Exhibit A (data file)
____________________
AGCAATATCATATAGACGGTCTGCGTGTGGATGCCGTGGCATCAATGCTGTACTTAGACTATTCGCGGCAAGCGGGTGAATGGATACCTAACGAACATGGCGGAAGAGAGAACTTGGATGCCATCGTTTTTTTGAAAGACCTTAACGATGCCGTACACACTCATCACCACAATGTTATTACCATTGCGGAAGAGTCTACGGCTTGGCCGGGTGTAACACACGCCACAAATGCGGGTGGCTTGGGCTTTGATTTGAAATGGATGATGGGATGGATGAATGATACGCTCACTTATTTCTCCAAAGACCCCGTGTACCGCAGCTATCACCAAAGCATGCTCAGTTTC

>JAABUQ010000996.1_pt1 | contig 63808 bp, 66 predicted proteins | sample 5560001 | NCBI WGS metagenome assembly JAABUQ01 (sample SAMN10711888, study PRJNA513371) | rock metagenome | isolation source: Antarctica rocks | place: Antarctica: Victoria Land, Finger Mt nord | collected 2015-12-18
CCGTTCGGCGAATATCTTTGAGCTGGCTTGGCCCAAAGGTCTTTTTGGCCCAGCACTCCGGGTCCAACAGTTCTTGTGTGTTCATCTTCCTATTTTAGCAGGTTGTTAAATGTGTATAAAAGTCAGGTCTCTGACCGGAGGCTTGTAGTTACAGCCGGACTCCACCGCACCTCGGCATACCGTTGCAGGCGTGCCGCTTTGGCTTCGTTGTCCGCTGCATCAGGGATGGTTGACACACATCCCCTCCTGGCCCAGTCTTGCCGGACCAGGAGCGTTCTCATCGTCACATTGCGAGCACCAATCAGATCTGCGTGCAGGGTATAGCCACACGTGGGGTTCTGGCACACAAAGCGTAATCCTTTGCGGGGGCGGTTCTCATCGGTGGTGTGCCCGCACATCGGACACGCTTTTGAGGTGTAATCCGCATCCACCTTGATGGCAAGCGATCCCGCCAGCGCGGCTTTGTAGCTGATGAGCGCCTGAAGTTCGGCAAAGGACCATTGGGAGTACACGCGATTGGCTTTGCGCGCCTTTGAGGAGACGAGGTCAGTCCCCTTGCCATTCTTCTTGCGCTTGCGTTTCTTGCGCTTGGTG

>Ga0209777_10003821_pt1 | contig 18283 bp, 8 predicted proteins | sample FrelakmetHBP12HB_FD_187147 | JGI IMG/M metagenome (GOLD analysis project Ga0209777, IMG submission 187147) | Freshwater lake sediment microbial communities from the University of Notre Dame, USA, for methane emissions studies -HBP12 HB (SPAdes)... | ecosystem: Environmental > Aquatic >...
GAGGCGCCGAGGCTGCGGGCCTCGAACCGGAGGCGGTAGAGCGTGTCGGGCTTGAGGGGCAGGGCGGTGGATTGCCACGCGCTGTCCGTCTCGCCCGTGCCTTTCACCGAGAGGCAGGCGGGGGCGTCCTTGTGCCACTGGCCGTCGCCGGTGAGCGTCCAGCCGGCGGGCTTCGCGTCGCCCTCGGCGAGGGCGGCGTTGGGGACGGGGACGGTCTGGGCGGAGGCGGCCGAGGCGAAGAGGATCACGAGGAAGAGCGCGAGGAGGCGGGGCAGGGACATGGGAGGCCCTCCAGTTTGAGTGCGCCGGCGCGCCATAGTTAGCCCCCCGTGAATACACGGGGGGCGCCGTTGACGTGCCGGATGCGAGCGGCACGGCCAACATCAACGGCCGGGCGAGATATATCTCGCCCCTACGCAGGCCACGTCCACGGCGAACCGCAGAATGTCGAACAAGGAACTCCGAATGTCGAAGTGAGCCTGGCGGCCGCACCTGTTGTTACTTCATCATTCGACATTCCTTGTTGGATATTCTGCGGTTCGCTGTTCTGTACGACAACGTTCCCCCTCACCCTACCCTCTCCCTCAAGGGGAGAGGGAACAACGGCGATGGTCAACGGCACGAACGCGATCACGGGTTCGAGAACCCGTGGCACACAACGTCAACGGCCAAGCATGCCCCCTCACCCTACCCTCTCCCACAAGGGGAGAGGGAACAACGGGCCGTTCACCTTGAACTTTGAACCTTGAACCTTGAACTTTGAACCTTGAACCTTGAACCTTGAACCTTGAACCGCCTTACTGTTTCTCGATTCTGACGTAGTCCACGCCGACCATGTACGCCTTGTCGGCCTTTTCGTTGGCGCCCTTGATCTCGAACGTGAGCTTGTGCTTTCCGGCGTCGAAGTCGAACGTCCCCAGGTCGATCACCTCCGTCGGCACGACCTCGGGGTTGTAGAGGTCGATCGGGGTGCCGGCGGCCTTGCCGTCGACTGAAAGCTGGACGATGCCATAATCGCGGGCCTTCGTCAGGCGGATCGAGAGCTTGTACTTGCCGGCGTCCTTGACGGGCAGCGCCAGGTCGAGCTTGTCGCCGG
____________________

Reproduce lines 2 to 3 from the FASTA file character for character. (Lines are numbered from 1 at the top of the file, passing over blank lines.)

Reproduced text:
>JAABUQ010000996.1_pt1 | contig 63808 bp, 66 predicted proteins | sample 5560001 | NCBI WGS metagenome assembly JAABUQ01 (sample SAMN10711888, study PRJNA513371) | rock metagenome | isolation source: Antarctica rocks | place: Antarctica: Victoria Land, Finger Mt nord | collected 2015-12-18
CCGTTCGGCGAATATCTTTGAGCTGGCTTGGCCCAAAGGTCTTTTTGGCCCAGCACTCCGGGTCCAACAGTTCTTGTGTGTTCATCTTCCTATTTTAGCAGGTTGTTAAATGTGTATAAAAGTCAGGTCTCTGACCGGAGGCTTGTAGTTACAGCCGGACTCCACCGCACCTCGGCATACCGTTGCAGGCGTGCCGCTTTGGCTTCGTTGTCCGCTGCATCAGGGATGGTTGACACACATCCCCTCCTGGCCCAGTCTTGCCGGACCAGGAGCGTTCTCATCGTCACATTGCGAGCACCAATCAGATCTGCGTGCAGGGTATAGCCACACGTGGGGTTCTGGCACACAAAGCGTAATCCTTTGCGGGGGCGGTTCTCATCGGTGGTGTGCCCGCACATCGGACACGCTTTTGAGGTGTAATCCGCATCCACCTTGATGGCAAGCGATCCCGCCAGCGCGGCTTTGTAGCTGATGAGCGCCTGAAGTTCGGCAAAGGACCATTGGGAGTACACGCGATTGGCTTTGCGCGCCTTTGAGGAGACGAGGTCAGTCCCCTTGCCATTCTTCTTGCGCTTGCGTTTCTTGCGCTTGGTG